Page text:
Laser blasters and other energy-based weaponry are commonly found in science fiction works like “Star Wars” and “Star Trek”. But it looks like engineers want to make it a reality for fighter jets.
Engineers at Lockheed Martin received a $26 million contract to develop a laser-based weapon that could be loaded onto a small fighter plane like the F-22 Raptor, reports Wired.
Lockheed would be adapting the land-based laser technology which they developed for the Army for shooting down missiles.
The project will fall under the United States Air Force Research Lab’s Self-Protect High Energy Laser Demonstration program, or “Shield.” The program aims to load a test system on a fighter jet by 2021.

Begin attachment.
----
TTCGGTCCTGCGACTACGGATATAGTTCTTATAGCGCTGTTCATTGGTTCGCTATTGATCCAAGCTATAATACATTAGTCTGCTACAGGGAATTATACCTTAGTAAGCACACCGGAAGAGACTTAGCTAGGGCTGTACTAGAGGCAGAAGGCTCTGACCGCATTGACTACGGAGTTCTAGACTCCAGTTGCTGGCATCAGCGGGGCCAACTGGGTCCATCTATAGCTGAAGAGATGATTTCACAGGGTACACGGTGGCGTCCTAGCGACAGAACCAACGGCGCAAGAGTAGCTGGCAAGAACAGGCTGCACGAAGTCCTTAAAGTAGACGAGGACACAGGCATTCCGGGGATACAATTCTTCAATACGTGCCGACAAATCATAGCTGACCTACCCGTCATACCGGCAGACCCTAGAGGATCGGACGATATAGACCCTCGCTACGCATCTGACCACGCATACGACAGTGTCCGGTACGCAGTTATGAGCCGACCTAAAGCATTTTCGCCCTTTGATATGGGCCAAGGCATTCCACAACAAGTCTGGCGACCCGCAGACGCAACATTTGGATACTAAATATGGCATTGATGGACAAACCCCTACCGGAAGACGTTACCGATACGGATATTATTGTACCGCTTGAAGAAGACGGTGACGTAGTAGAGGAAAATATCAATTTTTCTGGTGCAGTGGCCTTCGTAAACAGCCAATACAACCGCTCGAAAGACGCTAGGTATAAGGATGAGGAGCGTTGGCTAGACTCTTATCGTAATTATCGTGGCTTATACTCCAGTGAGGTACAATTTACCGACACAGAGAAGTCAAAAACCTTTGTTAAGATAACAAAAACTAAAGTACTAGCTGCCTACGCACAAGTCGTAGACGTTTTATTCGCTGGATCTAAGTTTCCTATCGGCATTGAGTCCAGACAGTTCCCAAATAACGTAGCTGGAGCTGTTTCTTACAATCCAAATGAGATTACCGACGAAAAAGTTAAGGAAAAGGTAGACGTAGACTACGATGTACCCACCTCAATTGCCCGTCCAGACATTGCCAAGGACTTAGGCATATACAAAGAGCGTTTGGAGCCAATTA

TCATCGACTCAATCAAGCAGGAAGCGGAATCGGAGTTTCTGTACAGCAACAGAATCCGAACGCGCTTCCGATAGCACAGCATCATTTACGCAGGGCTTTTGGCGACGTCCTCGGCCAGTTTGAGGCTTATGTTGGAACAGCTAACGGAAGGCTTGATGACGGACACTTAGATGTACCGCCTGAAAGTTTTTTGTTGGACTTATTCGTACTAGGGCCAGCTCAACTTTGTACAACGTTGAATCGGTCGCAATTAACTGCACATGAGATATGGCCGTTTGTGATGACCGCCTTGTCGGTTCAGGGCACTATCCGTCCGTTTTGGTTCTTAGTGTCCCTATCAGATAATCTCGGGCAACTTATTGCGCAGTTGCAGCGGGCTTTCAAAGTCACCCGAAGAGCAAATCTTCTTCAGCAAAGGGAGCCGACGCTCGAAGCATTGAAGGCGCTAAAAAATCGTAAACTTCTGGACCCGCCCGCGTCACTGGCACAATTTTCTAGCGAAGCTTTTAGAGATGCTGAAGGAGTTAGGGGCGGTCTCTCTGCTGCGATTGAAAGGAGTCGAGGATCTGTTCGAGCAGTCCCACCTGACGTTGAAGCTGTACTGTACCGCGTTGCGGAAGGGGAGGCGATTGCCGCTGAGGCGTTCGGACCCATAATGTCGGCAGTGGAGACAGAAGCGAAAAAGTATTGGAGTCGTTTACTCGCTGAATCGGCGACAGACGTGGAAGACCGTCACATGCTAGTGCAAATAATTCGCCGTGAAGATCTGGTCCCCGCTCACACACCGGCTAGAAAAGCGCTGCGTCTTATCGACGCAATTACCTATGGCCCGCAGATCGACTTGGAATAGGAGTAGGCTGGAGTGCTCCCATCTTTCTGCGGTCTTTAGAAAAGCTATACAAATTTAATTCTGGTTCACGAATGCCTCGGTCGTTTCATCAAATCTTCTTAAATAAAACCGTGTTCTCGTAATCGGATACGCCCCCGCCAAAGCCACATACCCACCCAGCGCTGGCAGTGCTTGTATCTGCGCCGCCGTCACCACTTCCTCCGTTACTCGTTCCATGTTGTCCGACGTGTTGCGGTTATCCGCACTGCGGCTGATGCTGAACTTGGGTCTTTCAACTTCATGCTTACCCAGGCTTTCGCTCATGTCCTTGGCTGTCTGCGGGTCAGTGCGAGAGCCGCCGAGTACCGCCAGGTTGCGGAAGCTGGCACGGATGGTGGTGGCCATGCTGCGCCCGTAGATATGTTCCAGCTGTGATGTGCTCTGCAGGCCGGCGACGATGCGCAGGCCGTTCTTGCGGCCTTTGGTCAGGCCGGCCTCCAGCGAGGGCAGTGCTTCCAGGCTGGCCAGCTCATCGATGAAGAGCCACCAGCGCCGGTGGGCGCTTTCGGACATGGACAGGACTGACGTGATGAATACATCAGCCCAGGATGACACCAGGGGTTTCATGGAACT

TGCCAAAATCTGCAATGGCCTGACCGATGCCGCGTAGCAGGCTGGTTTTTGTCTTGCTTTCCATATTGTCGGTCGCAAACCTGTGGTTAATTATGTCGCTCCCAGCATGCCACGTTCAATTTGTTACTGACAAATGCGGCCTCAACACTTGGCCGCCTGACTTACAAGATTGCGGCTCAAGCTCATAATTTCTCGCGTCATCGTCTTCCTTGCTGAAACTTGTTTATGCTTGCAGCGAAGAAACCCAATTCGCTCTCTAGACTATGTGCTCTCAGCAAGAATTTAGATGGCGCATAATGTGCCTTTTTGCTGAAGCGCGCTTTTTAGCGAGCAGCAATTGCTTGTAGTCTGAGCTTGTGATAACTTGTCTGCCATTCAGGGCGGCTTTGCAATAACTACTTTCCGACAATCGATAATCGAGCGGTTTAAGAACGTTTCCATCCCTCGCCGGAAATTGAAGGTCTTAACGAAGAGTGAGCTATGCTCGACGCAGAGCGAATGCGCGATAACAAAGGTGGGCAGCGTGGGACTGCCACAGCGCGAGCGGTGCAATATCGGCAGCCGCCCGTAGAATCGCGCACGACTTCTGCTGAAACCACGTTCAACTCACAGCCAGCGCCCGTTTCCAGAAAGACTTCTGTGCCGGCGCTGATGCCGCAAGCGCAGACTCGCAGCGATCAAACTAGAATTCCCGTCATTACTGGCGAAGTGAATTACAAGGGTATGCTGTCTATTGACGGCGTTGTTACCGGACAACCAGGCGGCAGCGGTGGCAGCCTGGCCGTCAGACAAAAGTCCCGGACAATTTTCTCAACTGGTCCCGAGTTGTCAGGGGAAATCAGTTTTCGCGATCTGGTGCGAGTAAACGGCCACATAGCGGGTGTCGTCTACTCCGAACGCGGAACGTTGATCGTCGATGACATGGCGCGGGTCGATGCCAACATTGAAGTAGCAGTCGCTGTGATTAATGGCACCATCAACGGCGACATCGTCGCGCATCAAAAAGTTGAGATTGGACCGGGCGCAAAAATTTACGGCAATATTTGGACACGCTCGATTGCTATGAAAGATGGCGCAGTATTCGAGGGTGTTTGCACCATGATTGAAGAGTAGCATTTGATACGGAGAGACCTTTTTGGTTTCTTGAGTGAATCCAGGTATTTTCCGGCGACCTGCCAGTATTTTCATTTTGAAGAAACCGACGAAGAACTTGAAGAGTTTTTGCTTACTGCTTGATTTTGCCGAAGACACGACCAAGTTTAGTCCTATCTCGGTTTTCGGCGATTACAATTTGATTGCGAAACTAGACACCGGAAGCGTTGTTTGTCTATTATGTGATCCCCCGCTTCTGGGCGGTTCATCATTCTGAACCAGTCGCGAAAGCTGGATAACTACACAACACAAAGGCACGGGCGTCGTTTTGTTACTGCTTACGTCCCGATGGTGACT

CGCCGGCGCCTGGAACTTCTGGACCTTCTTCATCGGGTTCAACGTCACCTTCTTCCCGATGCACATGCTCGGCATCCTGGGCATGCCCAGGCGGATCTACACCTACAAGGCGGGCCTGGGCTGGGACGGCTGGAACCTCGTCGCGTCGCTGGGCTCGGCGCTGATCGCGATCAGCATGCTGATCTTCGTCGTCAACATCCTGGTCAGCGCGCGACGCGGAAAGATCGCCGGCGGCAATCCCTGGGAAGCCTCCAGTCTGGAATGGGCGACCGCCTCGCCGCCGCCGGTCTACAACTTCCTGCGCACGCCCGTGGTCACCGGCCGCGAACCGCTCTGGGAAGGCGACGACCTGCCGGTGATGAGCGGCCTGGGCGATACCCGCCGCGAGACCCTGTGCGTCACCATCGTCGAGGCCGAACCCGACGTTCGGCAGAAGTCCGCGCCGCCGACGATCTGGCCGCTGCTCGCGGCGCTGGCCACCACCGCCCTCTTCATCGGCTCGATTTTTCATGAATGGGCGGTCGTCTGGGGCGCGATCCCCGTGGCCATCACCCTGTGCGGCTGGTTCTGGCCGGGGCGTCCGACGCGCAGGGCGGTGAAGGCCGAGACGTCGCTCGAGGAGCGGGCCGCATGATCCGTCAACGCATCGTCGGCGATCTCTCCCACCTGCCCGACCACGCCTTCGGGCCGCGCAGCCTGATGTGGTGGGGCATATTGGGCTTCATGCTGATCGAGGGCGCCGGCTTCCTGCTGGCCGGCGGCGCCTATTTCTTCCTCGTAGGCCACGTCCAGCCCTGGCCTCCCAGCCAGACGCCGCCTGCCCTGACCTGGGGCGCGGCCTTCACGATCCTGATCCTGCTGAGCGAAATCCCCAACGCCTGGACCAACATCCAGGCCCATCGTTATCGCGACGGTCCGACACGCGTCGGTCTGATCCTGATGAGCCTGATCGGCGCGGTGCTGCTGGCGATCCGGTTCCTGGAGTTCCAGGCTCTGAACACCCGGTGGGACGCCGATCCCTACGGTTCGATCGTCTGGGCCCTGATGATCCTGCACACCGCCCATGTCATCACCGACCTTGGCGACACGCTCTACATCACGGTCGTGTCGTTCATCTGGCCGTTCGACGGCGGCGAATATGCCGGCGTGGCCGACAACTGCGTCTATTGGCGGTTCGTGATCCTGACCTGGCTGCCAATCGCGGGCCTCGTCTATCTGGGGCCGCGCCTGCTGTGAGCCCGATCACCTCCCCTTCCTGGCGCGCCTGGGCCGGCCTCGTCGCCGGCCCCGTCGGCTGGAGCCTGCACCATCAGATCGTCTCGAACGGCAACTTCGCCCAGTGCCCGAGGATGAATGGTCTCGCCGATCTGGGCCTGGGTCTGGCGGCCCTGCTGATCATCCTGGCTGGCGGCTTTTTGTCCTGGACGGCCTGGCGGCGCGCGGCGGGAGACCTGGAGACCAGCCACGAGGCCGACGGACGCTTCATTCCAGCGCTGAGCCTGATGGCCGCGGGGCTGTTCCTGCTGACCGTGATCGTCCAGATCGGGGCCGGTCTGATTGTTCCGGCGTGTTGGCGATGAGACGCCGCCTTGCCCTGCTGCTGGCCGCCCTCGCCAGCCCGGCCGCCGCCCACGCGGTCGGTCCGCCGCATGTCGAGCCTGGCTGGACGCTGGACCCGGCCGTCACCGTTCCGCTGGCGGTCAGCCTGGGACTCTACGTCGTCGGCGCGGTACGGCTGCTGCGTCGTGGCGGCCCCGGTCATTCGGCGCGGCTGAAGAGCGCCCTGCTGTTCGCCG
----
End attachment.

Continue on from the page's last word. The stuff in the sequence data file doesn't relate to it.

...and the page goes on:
Engineers plan to use fiber optics in building a compact and lightweight weapon system that could fit in a pod, the report stated. That would make it easier to mount on fighter jets and be sent out to shoot down missiles.
Fiber optics allow the laser to become scalable by combining multiple individual lasers into a more powerful beam. This beam could then be directed to heat up an incoming missile’s tank or its navigation parts, and cause it to deviate from the target.
While Lockheed has a general idea of how to proceed, it recognized the difficulties of mounting a laser on a rapidly moving vehicle.
Rob Afzal, one of Lockheed’s experts in laser-based weapon systems said in the report, “We’re putting a weapon traveling at the speed of light onto an aircraft capable of traveling the speed of sound, while targeting threats likely also traveling at supersonic speeds. Ruggedization is critical.”